From 2005, some antifungal agents such as itraconazole and deoxycholate amphotericin B were no longer considered first-choice drugs for invasive aspergillosis: Therapy is hindered by CNS aspergillosis in immunocompromised patients, which has shown excellent response to voriconazole so far. The use of voriconazole was significantly associated with a higher probability of survival (p < 0.001) in a review including 116 patients suffering from invasive aspergillosis after LT [4]. The overall survival has improved in the last decade since combined therapies were proven to be beneficial [4]: similarly, combination regimens with voriconazole were beneficial for survival (p < 0.001) [4] and complementary effects were shown for a combination of voriconazole and caspofungin being independently associated with reduced mortality in patients with A. fumigatus infections [19].

In LT, caspofungin is associated with a significantly higher risk of adverse events, especially acute renal failure (p = 0.001), even though it does not carry an apparent increase in the risk of death or acute cellular rejection in LT [20]. Thus, voriconazole is the preferred antifungal therapy in SOT, regardless of possible influence in the tacrolimus metabolism in human liver microsomes [21]. Nevertheless, drug interactions of antifungal therapy and immunosuppression must always be considered. Our switch of antifungal therapy to posaconazole should be critically reviewed. For breakthrough infections, liposomal amphotericin B or echinocandin should have been preferred [22]. Furthermore, echinocandins are proposed for prophylaxis of invasive fungal infections in high-risk patients because of their coverage of Candida, Aspergillus and Pneumocystis pneumonia, their low nephrotoxicity and hepatotoxicity, rare drug–drug interactions and low risk of drug resistance [23]. Future investigations are needed to determine the role of combined approaches for invasive aspergillosis in LT.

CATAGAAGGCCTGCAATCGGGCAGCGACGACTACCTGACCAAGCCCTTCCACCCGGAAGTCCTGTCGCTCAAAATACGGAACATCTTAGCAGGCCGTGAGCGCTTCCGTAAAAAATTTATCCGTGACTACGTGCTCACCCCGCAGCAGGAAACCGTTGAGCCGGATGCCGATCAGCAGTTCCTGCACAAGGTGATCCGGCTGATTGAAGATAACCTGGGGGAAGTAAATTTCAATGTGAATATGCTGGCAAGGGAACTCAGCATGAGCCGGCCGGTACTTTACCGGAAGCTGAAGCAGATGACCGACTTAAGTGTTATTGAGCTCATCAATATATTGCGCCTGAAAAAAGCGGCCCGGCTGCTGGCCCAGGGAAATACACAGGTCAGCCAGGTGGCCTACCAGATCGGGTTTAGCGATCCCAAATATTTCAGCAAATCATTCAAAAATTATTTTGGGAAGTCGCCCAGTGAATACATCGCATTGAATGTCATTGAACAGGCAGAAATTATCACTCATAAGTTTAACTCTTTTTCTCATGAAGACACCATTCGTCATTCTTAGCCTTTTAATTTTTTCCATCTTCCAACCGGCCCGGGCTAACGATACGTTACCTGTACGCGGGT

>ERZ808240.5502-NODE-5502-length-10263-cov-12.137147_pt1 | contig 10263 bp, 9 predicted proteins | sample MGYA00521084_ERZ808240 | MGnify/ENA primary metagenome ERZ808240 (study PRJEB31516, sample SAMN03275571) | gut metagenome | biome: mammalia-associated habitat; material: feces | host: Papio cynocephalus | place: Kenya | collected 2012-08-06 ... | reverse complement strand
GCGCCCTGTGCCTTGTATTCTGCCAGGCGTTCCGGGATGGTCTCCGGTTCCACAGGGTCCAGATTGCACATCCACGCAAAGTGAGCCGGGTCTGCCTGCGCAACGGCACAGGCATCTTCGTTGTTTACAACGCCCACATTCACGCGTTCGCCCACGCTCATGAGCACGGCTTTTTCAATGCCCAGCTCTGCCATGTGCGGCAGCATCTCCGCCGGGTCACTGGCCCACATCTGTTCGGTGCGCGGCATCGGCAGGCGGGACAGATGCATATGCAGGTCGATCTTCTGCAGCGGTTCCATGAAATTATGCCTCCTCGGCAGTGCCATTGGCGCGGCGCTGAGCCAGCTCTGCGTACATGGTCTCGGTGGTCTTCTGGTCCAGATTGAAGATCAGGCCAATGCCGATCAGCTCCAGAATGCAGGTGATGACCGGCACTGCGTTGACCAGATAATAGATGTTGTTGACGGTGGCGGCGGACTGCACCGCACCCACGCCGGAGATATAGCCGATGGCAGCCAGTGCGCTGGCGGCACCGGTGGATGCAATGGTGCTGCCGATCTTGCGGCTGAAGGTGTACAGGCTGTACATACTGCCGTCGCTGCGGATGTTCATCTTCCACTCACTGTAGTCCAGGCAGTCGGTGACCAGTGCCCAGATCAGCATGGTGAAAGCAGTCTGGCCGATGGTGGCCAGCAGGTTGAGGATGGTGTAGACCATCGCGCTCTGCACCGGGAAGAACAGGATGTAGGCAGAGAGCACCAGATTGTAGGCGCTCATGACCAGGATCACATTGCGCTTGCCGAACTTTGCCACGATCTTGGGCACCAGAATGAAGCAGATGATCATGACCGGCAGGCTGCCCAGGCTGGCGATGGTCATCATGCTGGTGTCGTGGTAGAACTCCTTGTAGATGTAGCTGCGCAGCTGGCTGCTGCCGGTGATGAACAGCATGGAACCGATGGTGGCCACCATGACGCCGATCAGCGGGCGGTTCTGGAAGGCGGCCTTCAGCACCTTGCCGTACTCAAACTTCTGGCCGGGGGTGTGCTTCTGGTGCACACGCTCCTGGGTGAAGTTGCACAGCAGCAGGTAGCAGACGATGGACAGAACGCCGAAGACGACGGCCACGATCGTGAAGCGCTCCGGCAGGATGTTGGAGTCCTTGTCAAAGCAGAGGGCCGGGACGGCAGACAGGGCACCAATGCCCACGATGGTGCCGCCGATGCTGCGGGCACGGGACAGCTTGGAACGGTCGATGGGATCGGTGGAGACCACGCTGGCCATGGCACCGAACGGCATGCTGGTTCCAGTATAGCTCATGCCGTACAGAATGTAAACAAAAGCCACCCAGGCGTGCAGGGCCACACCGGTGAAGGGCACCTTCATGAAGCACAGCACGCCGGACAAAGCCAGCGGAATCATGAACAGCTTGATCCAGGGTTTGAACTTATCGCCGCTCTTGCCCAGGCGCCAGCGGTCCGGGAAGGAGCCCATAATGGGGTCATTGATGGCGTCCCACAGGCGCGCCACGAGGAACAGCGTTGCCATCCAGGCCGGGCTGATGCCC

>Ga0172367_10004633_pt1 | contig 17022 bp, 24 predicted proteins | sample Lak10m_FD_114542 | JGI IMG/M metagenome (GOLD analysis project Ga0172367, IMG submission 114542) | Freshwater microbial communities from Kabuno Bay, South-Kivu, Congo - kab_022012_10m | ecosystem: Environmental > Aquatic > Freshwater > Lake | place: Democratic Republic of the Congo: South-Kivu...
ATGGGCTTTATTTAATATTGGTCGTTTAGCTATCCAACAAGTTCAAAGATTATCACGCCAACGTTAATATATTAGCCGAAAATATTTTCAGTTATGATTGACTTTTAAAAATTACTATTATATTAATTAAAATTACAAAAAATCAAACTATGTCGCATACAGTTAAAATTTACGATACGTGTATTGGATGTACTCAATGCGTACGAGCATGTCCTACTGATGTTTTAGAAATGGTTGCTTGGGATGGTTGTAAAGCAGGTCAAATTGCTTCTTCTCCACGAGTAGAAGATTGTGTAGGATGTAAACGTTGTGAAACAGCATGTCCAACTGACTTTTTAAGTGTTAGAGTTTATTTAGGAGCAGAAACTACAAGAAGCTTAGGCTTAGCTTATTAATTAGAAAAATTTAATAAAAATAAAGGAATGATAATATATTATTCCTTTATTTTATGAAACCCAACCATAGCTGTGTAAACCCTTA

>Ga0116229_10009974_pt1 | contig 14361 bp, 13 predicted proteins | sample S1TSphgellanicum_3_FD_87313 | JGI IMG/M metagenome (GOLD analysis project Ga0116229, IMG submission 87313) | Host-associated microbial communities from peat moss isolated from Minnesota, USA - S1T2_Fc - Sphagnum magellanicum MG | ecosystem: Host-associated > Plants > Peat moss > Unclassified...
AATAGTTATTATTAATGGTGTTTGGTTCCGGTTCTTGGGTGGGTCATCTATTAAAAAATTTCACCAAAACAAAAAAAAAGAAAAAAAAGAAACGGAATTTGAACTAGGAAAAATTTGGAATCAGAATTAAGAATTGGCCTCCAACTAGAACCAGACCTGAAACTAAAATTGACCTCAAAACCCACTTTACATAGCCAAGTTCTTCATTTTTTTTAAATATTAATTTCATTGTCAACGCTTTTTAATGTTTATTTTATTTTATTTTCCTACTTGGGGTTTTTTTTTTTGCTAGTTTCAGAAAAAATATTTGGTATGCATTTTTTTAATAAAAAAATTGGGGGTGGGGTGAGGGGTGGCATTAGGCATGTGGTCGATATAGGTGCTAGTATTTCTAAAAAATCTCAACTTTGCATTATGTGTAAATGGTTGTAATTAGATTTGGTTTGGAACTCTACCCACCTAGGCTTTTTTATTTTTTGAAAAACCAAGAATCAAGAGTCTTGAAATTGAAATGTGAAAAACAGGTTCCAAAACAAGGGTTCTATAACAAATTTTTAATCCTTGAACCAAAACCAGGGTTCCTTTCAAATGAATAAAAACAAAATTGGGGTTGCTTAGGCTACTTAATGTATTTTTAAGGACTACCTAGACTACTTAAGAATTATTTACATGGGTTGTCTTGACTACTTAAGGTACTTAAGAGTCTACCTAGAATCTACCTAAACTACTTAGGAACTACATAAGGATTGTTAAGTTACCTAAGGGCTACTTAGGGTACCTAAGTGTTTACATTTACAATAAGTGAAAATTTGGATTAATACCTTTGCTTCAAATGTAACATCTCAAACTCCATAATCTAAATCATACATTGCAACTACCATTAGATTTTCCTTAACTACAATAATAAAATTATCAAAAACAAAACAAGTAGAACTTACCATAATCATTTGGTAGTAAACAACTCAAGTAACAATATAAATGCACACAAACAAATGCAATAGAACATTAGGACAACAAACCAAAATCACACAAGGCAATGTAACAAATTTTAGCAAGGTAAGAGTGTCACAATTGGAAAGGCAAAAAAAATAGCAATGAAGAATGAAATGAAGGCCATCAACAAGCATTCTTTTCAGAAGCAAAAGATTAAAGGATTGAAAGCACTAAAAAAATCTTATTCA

In conclusion, cerebral aspergillosis accompanied by invasive fungal arterial thrombosis represents a critical problem for the liver transplant recipient, with a highly lethal course. Its diagnosis and therapy need to be quick and precise.

Availability of data and materials

The clinical datasets supporting the conclusions of this study were derived from the patient files (paper and electronic form). Therefore, restrictions to availability apply due to data protection regulations. Anonymized data are, however, available from the corresponding author on reasonable request and with permission of the University Hospital Schleswig-Holstein and the local review board.



cranial magnetic-resonance imaging


central nervous system


liver transplantation


postoperative day


Model of End Stage Liver Disease score


rejection activity index


solid organ transplantation


  1. 1.

    Paterson DL. New clinical presentations of invasive aspergillosis in non-conventional hosts. Clin Microbiol Infect. 2004;10(Suppl 1):24–30.

    Article  Google Scholar 

  2. 2.

    Bonham CA, Dominguez EA, Fukui MB, Paterson DL, Pankey GA, Wagener MM, Fung JJ, Singh N. Central nervous system lesions in liver transplant recipients: prospective assessment of indications for biopsy and implications for management. Transplantation. 1998;66(12):1596–604.

    CAS  Article  Google Scholar 

  3. 3.